Louisiana 1a

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BIOGRAPHICAL INFORMATION

AGE: 28

DATE OF BIRTH (DD/MM/YYYY): 1972

PLACE OF BIRTH: New Orleans, Louisiana

GENDER: male

ETHNICITY: African-American (with Creole and Puerto Rican heritage)

OCCUPATION: actor/teacher

EDUCATION: an MFA in acting

AREA(S) OF RESIDENCE OUTSIDE REPRESENTATIVE REGION FOR LONGER THAN SIX MONTHS:

He lived for four years in New York City, and also two years in Louisville, Kentucky, while completing his MFA.

OTHER INFLUENCES ON SPEECH:

He identifies himself as Creole, but while his father is Creole, his mother is Puerto Rican and he was bilingual as a small child, learning Spanish before English. While much of his speech sounds like educated Southern Black, African-American listeners will probably detect some Spanish rhythms.

The text used in our recordings of scripted speech can be found by clicking here.

RECORDED BY: Rinda Frye

DATE OF RECORDING (DD/MM/YYYY): 21/04/2000

PHONETIC TRANSCRIPTION OF SCRIPTED SPEECH: N/A

TRANSCRIBED BY: N/A

DATE OF TRANSCRIPTION (DD/MM/YYYY): N/A

ORTHOGRAPHIC TRANSCRIPTION OF UNSCRIPTED SPEECH:

Well, I grew up in New Orleans. Um, New Orleans is famous for food, women, wine and Mardi Gras. Um, during Mardi Gras, that’s the season that everything really starts to going, and that’s where everybody in New Orleans comes out. Um, my favorite story is, uh, one … the first year I was … rode in the parades on Mardi Gras Day. Um, it starts off you get up at 4 o’clock in the morning. You have to get in costume. You have to get on the float. And, uh, the parade doesn’t start until 9 o’clock in the morning, but you’ve been up since 4 o’clock, at the parade site, gettin’ in all these costumes. And this one Mardi Gras, the first year, uh, my parents had spent, oh, about four-hundred dollars on beads and stuff for me to throw. And before the parade even started, I had given away about half of my beads, to, to people just walkin’ up and down the site. I wasn’, maybe, 14 years old at the time. And, my parents just got angry, because I, I didn’t have much left to throw. By the halfway through the parade, I was diggin’ in their bags and other peoples’ bags. But I … it was really fun. We had, uh, that was my first experience in, um … that was a parade called Zulu, which is a all African-American parade. It’s the only African parade in Mardi Gras, so, that was, um, my first adventures in Mardi Gras. It was wild. They had people lined up, showing, uh, body parts to me for beads and stuff. I … my parents were upset, but I enjoyed it, and that’s how I grew up.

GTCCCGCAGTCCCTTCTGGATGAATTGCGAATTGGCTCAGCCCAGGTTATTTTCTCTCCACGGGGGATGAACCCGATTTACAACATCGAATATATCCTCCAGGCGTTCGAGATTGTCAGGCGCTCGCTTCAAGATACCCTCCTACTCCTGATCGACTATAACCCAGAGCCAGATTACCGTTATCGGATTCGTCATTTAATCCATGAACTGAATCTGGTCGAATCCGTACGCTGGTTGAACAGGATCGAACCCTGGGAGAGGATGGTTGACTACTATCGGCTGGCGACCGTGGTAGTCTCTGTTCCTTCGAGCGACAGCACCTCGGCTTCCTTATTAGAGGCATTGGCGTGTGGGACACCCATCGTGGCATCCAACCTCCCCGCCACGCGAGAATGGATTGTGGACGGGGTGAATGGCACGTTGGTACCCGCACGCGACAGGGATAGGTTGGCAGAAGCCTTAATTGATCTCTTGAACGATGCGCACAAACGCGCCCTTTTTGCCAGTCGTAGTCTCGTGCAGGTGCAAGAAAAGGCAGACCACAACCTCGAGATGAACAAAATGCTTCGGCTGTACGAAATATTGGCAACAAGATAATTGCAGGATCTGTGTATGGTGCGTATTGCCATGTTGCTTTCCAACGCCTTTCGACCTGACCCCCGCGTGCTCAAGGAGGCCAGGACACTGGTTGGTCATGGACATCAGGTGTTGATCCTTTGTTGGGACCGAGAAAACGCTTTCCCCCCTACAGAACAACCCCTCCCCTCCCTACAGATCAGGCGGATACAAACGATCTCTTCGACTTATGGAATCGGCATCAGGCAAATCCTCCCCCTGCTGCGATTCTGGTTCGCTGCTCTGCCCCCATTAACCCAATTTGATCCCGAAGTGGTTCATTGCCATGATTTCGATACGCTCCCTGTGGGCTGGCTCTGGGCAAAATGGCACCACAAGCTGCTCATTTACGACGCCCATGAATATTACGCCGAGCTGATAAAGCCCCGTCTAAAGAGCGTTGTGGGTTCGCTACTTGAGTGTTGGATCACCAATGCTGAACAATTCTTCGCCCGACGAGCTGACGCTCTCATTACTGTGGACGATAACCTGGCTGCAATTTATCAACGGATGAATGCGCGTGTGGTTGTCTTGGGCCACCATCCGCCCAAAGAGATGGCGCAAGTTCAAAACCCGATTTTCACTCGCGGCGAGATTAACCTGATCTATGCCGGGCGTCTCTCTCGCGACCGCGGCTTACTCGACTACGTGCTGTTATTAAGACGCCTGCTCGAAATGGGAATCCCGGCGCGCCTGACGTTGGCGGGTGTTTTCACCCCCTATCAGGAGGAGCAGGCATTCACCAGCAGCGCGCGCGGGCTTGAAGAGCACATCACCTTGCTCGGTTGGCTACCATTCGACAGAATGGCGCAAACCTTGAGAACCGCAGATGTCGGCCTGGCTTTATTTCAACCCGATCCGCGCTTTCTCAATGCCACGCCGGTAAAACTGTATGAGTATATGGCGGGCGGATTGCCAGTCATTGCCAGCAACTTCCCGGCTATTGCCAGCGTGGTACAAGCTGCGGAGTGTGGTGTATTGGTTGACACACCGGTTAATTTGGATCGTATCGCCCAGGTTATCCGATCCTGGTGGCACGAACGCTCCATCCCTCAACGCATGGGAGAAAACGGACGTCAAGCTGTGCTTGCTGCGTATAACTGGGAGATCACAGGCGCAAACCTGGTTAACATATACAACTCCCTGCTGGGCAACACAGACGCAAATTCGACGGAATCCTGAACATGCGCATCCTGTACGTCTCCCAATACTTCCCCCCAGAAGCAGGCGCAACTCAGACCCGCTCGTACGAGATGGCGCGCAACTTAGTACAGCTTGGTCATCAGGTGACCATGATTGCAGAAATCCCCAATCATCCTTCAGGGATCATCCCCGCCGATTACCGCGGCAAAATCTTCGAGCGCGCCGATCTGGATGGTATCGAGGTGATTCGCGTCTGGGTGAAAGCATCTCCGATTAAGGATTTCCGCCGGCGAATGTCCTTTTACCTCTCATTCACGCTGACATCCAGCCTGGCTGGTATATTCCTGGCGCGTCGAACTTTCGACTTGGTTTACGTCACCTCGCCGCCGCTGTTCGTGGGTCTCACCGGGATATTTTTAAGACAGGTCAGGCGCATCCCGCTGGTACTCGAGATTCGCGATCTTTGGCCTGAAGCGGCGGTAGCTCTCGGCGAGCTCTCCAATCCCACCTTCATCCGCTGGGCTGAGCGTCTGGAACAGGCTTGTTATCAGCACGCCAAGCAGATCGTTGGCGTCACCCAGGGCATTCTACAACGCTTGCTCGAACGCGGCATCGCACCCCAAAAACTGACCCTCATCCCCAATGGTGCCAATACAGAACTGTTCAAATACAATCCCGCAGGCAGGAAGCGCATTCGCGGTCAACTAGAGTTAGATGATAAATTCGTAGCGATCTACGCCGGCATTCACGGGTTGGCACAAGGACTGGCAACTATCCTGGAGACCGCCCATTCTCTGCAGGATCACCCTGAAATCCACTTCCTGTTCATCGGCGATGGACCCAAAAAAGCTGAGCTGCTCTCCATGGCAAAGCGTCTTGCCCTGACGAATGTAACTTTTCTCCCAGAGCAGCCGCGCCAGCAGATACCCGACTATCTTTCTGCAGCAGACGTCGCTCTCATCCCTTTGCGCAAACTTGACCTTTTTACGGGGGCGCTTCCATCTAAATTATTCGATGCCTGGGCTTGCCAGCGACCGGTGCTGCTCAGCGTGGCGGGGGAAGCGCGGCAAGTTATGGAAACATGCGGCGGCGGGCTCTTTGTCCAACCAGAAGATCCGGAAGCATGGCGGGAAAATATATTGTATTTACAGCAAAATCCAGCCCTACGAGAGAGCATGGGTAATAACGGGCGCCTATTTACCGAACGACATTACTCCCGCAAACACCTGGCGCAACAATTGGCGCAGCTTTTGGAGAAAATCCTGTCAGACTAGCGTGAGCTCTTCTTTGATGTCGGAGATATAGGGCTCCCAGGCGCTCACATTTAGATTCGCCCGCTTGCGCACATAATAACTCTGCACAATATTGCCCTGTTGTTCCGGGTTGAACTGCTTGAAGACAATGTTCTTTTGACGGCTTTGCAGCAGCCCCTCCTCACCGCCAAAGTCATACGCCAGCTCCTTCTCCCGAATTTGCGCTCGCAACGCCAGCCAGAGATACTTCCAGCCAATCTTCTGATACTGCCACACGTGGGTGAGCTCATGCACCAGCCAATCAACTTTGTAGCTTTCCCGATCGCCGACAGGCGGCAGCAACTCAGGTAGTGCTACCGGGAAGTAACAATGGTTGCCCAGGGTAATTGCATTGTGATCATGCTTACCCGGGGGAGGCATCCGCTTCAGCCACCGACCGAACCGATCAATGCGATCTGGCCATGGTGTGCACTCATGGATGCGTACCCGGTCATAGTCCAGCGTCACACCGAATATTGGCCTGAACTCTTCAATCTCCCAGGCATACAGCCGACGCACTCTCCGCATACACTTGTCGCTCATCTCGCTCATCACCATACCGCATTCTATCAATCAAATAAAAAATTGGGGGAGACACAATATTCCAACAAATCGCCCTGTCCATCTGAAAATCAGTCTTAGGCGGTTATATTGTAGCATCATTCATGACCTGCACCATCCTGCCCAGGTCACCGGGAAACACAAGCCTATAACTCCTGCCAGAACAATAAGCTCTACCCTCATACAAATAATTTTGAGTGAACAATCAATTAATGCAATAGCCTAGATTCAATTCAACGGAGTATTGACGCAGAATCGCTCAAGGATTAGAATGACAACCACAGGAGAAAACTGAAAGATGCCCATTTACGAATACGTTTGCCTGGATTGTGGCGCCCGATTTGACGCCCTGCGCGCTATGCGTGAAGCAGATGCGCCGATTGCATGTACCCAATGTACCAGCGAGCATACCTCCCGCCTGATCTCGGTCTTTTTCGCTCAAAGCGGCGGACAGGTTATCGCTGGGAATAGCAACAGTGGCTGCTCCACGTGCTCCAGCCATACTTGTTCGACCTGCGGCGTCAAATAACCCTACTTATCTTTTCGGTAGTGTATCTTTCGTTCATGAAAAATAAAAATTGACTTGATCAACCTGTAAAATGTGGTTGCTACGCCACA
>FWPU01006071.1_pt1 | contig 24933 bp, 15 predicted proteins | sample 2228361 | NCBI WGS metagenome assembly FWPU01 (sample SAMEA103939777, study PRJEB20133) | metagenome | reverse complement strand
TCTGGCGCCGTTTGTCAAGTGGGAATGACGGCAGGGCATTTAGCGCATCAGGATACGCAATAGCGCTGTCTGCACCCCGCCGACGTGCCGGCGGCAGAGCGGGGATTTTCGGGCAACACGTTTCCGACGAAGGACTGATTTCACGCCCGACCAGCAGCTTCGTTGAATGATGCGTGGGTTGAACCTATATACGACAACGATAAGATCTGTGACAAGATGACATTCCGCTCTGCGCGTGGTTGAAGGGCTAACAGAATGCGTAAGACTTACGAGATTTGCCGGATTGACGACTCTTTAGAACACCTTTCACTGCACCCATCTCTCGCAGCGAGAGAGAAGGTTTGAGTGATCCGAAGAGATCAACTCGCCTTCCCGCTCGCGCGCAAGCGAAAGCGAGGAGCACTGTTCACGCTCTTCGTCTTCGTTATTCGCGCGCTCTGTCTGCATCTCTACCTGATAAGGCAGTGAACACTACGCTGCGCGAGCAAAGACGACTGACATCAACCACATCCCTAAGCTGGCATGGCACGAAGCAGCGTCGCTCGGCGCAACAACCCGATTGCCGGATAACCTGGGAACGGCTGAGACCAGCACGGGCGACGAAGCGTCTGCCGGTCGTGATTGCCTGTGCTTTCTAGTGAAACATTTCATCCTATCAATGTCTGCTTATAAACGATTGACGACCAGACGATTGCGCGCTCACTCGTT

TRANSCRIBED BY: Jacqueline Baker

DATE OF TRANSCRIPTION (DD/MM/YYYY): 16/01/2008

PHONETIC TRANSCRIPTION OF UNSCRIPTED SPEECH: N/A

TRANSCRIBED BY: N/A

DATE OF TRANSCRIPTION (DD/MM/YYYY): N/A

SCHOLARLY COMMENTARY: N/A

COMMENTARY BY: N/A

DATE OF COMMENTARY (DD/MM/YYYY): N/A

The archive provides:

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  • Text of the speakers’ biographical details.
  • Scholarly commentary and analysis in some cases.
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